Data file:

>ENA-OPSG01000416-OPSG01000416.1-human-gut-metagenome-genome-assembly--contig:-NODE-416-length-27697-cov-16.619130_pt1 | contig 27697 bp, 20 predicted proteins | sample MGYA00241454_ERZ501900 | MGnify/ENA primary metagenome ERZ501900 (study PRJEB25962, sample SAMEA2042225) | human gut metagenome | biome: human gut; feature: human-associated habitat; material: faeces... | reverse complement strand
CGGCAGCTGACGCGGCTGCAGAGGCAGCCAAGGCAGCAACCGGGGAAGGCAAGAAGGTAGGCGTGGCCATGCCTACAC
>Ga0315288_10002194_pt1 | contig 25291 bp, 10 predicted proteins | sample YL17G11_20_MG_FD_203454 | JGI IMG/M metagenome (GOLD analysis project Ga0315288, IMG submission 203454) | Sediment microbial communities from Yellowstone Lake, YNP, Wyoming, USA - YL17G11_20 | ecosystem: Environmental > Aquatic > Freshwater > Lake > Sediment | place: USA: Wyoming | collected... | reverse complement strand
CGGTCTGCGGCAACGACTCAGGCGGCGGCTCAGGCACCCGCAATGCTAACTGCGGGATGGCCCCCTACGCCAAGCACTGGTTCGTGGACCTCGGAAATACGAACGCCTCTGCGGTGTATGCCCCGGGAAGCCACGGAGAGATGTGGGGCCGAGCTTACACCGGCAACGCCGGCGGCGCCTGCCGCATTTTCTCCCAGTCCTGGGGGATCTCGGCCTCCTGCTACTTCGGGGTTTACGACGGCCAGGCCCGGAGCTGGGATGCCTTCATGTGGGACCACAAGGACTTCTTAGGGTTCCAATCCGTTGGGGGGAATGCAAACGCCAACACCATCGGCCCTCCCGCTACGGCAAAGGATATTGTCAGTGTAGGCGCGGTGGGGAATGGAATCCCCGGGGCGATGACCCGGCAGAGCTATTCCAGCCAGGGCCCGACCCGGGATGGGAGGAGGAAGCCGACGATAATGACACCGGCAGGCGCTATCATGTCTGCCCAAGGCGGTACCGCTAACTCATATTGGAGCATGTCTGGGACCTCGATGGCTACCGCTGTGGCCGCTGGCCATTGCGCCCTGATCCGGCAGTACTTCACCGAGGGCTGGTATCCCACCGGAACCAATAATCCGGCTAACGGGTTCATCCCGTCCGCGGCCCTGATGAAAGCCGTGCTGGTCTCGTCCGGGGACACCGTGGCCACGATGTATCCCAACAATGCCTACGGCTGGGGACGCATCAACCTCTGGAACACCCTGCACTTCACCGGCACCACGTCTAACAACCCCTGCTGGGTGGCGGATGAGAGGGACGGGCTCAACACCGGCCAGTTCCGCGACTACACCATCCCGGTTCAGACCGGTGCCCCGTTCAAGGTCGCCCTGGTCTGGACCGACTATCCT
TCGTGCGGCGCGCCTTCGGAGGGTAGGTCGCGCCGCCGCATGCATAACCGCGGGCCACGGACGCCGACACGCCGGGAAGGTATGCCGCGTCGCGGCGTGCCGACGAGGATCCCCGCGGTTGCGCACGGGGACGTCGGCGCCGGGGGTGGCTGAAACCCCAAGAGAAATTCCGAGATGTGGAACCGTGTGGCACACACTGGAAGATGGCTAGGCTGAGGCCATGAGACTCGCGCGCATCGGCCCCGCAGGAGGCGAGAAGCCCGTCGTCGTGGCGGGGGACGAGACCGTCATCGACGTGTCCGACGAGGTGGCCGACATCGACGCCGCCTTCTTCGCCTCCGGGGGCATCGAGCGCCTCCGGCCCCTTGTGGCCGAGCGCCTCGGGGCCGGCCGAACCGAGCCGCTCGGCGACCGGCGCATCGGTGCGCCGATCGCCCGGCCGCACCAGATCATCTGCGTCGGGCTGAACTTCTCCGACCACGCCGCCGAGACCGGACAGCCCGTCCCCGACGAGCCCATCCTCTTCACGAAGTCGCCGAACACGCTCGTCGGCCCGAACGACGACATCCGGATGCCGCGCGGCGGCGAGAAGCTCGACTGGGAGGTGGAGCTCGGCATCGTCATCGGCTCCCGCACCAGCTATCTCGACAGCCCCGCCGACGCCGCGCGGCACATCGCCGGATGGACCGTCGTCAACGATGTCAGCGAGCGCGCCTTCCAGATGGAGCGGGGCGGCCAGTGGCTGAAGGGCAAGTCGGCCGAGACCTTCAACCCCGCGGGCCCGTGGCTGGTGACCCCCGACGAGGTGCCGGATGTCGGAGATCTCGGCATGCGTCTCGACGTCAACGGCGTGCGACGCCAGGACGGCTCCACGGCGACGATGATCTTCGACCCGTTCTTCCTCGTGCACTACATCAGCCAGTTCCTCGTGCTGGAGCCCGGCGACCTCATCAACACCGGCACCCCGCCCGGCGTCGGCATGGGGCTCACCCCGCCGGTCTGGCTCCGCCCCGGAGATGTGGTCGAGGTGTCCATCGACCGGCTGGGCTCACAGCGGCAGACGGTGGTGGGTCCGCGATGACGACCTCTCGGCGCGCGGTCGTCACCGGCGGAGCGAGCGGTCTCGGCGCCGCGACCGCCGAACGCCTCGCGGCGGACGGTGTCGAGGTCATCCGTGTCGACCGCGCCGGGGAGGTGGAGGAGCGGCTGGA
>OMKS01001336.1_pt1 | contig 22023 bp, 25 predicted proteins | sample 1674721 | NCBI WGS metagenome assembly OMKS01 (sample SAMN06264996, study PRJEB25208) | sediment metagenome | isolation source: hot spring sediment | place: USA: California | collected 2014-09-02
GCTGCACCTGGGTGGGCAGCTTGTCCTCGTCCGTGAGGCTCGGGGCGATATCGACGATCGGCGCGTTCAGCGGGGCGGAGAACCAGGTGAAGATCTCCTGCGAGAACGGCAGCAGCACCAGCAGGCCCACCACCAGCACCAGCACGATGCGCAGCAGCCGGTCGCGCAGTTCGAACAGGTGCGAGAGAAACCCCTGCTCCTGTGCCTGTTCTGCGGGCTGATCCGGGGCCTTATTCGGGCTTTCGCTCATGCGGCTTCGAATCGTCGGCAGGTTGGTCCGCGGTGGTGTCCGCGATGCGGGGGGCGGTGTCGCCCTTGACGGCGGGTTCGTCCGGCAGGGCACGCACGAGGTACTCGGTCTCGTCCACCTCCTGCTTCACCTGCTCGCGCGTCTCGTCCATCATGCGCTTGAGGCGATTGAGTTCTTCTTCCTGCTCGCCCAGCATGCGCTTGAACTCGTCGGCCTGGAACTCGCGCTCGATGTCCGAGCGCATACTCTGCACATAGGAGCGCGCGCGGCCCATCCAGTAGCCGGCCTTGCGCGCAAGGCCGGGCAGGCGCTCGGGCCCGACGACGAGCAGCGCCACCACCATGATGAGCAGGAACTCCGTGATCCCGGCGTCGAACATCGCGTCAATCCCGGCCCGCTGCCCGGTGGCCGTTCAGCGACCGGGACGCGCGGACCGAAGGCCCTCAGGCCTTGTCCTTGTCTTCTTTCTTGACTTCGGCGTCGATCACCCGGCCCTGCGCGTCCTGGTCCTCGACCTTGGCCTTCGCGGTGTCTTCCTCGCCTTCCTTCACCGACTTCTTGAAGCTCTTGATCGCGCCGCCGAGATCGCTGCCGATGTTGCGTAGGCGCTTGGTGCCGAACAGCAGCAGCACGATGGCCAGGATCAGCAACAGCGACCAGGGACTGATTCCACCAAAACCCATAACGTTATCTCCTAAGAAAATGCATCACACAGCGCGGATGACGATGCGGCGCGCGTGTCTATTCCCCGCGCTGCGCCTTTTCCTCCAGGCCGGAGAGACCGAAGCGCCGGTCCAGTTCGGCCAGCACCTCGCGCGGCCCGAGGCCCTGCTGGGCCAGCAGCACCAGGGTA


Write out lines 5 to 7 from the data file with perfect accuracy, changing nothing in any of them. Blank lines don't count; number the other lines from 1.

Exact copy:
TCGTGCGGCGCGCCTTCGGAGGGTAGGTCGCGCCGCCGCATGCATAACCGCGGGCCACGGACGCCGACACGCCGGGAAGGTATGCCGCGTCGCGGCGTGCCGACGAGGATCCCCGCGGTTGCGCACGGGGACGTCGGCGCCGGGGGTGGCTGAAACCCCAAGAGAAATTCCGAGATGTGGAACCGTGTGGCACACACTGGAAGATGGCTAGGCTGAGGCCATGAGACTCGCGCGCATCGGCCCCGCAGGAGGCGAGAAGCCCGTCGTCGTGGCGGGGGACGAGACCGTCATCGACGTGTCCGACGAGGTGGCCGACATCGACGCCGCCTTCTTCGCCTCCGGGGGCATCGAGCGCCTCCGGCCCCTTGTGGCCGAGCGCCTCGGGGCCGGCCGAACCGAGCCGCTCGGCGACCGGCGCATCGGTGCGCCGATCGCCCGGCCGCACCAGATCATCTGCGTCGGGCTGAACTTCTCCGACCACGCCGCCGAGACCGGACAGCCCGTCCCCGACGAGCCCATCCTCTTCACGAAGTCGCCGAACACGCTCGTCGGCCCGAACGACGACATCCGGATGCCGCGCGGCGGCGAGAAGCTCGACTGGGAGGTGGAGCTCGGCATCGTCATCGGCTCCCGCACCAGCTATCTCGACAGCCCCGCCGACGCCGCGCGGCACATCGCCGGATGGACCGTCGTCAACGATGTCAGCGAGCGCGCCTTCCAGATGGAGCGGGGCGGCCAGTGGCTGAAGGGCAAGTCGGCCGAGACCTTCAACCCCGCGGGCCCGTGGCTGGTGACCCCCGACGAGGTGCCGGATGTCGGAGATCTCGGCATGCGTCTCGACGTCAACGGCGTGCGACGCCAGGACGGCTCCACGGCGACGATGATCTTCGACCCGTTCTTCCTCGTGCACTACATCAGCCAGTTCCTCGTGCTGGAGCCCGGCGACCTCATCAACACCGGCACCCCGCCCGGCGTCGGCATGGGGCTCACCCCGCCGGTCTGGCTCCGCCCCGGAGATGTGGTCGAGGTGTCCATCGACCGGCTGGGCTCACAGCGGCAGACGGTGGTGGGTCCGCGATGACGACCTCTCGGCGCGCGGTCGTCACCGGCGGAGCGAGCGGTCTCGGCGCCGCGACCGCCGAACGCCTCGCGGCGGACGGTGTCGAGGTCATCCGTGTCGACCGCGCCGGGGAGGTGGAGGAGCGGCTGGA
>OMKS01001336.1_pt1 | contig 22023 bp, 25 predicted proteins | sample 1674721 | NCBI WGS metagenome assembly OMKS01 (sample SAMN06264996, study PRJEB25208) | sediment metagenome | isolation source: hot spring sediment | place: USA: California | collected 2014-09-02
GCTGCACCTGGGTGGGCAGCTTGTCCTCGTCCGTGAGGCTCGGGGCGATATCGACGATCGGCGCGTTCAGCGGGGCGGAGAACCAGGTGAAGATCTCCTGCGAGAACGGCAGCAGCACCAGCAGGCCCACCACCAGCACCAGCACGATGCGCAGCAGCCGGTCGCGCAGTTCGAACAGGTGCGAGAGAAACCCCTGCTCCTGTGCCTGTTCTGCGGGCTGATCCGGGGCCTTATTCGGGCTTTCGCTCATGCGGCTTCGAATCGTCGGCAGGTTGGTCCGCGGTGGTGTCCGCGATGCGGGGGGCGGTGTCGCCCTTGACGGCGGGTTCGTCCGGCAGGGCACGCACGAGGTACTCGGTCTCGTCCACCTCCTGCTTCACCTGCTCGCGCGTCTCGTCCATCATGCGCTTGAGGCGATTGAGTTCTTCTTCCTGCTCGCCCAGCATGCGCTTGAACTCGTCGGCCTGGAACTCGCGCTCGATGTCCGAGCGCATACTCTGCACATAGGAGCGCGCGCGGCCCATCCAGTAGCCGGCCTTGCGCGCAAGGCCGGGCAGGCGCTCGGGCCCGACGACGAGCAGCGCCACCACCATGATGAGCAGGAACTCCGTGATCCCGGCGTCGAACATCGCGTCAATCCCGGCCCGCTGCCCGGTGGCCGTTCAGCGACCGGGACGCGCGGACCGAAGGCCCTCAGGCCTTGTCCTTGTCTTCTTTCTTGACTTCGGCGTCGATCACCCGGCCCTGCGCGTCCTGGTCCTCGACCTTGGCCTTCGCGGTGTCTTCCTCGCCTTCCTTCACCGACTTCTTGAAGCTCTTGATCGCGCCGCCGAGATCGCTGCCGATGTTGCGTAGGCGCTTGGTGCCGAACAGCAGCAGCACGATGGCCAGGATCAGCAACAGCGACCAGGGACTGATTCCACCAAAACCCATAACGTTATCTCCTAAGAAAATGCATCACACAGCGCGGATGACGATGCGGCGCGCGTGTCTATTCCCCGCGCTGCGCCTTTTCCTCCAGGCCGGAGAGACCGAAGCGCCGGTCCAGTTCGGCCAGCACCTCGCGCGGCCCGAGGCCCTGCTGGGCCAGCAGCACCAGGGTA